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Tag: linux

Techy: Changing Python Shebang path from absolute to env

I’m just working in some Python code, and quite a lot of it has the “shebang” line for the Python interpreter set as an absolute path (such as /usr/bin/python) which won’t work for me as I need the scripts to use whichever version of Python I have configured in my “environment”: and the ideal way to do this is to call is using /usr/bin/env python – so how do I change these…

Techy: Microsoft PowerShell and Linux Commands

I’m finding myself mix and matching between GNU/Linux and Microsoft PowerShell quite a bit at the moment and which most Linuxy/Linuxesque (?) commands work fine under PowerShell, some are a little bit different.

Here’s a few which may be handy to know (the only order is that which I entered them). I’ve also added a couple of Windows commands where they are slightly easier to remember/shorter than PowerShell – and, me being me, included links to the appropriate documentation where possible.

Linux CommandPowerShell CommandDescription
which <commandname>
which composer
GNU Logo GNU “which”
Get-Command <commandname>
Get-Command composer
Powershell Logo PowerShell “Getting Environment Variables”
Find the location of an executable called <commandname>
In PowerShell, Get-Command can be referred to as just “gcm” so the example would become “gcm composer
GNU Logo GNU “printenv”
Get-Item -Path Env:
Powershell Logo PowerShell “Getting Environment Variables”
List all environment variables.
PowerShell also supports using “ls” to list environment variables – such as “ls env:
HELLO="you guys"
Set-Item -Path Env:<variablename> "<value>"
Set-Item -Path Env:HELLO "you guys"
Powershell Logo PowerShell: “Change the value of an environment variable”
Sets an environment variable called <variablename> to the text <value>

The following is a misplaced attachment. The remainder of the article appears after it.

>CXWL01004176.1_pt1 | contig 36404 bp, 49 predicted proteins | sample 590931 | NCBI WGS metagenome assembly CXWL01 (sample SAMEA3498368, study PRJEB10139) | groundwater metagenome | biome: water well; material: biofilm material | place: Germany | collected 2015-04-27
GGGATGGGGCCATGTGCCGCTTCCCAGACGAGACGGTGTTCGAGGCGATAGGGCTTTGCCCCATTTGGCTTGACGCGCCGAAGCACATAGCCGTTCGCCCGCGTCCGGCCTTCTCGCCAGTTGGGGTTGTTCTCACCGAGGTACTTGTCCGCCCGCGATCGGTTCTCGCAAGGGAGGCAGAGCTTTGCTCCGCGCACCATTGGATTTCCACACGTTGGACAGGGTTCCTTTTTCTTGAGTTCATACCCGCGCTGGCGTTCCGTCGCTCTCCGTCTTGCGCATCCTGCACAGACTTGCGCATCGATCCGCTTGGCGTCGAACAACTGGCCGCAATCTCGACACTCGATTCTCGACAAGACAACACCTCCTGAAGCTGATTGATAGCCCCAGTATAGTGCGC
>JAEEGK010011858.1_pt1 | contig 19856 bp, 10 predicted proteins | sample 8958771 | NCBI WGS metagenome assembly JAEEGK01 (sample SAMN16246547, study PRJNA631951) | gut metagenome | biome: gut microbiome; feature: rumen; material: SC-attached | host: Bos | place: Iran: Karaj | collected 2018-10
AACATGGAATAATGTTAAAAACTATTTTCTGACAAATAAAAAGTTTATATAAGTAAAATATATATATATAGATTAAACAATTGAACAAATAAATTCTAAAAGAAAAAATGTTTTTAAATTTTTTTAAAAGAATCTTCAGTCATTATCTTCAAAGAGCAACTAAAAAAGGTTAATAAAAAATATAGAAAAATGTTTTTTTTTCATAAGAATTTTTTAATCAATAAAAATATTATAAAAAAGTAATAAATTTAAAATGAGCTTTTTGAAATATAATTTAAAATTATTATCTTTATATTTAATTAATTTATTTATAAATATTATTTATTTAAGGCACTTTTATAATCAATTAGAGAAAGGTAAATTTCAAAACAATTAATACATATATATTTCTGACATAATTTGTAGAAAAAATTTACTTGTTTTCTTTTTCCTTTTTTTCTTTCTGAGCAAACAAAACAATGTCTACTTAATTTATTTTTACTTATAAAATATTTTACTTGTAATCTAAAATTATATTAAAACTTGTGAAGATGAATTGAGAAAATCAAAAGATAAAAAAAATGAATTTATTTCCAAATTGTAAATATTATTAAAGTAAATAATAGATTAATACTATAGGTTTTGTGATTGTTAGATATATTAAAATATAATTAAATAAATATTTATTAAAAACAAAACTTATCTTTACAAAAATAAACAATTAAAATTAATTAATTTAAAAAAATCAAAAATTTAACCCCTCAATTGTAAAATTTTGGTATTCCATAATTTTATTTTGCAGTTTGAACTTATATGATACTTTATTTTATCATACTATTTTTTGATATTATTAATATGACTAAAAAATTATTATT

PowerShell also supports using “$env:<variablename>="<value>” ” – such as ” $env:HELLO="you guys"
echo $<variablename>
echo $PATH
GNU Logo GNU “echo”
Get-ChildItem -Path Env:<variablename>
Get-ChildItem -Path Env:PATH
Powershell Logo PowerShell “Get A Selected Environment Variable”
Show the value of an environment variable called <variablename>
PowerShell also supports using “ls” to list environment variables – such as “ls env:PATH

echo <text>
echo "Hello there!"

GNU Logo GNU “echo”
Write-Output <text>
Write-Output "Hello there!"
Powershell Logo PowerShell “Write-Output”
Displays/prints a <text> string to the terminal
grep "<string>" <file>
grep "sort code" document.txt
GNU Logo GNU “grep”
Select-String "<string>" <file>
Select-String “sort code” document.txt
Powershell Logo PowerShell “Select-String”
Search a file <file> for the given text <string> using a regular expression

grep "<string>" <file>
grep "sort code" document.txt
GNU Logo GNU “grep”
findstr /R "<string>" <file>
findstr /R "sort code" document.txt
Windows LogoWindows Command: “findstr”
Search a file <file> for the given text <string> using a regular expression

ls | grep "<string>"
ls | grep "\.html"
GNU Logo GNU “ls”
ls | Out-String -Stream | Select-String "<string>"
ls | Out-String -Stream | Select-String “\.html”
Powershell Logo PowerShell “Select- String: Convert Pipline Objects”
Search a directory listing for a filename containing <string> using a regular expression
ls | grep "<string>"
ls | grep "\.html"
GNU Logo GNU “ls”
dir | findstr /R "<string>"
dir | findstr /R "\.html"
Windows LogoWindows Command: “findstr”
Search a directory listing for a filename containing <string> using a regular expression.
wget <url> --output-document <filename>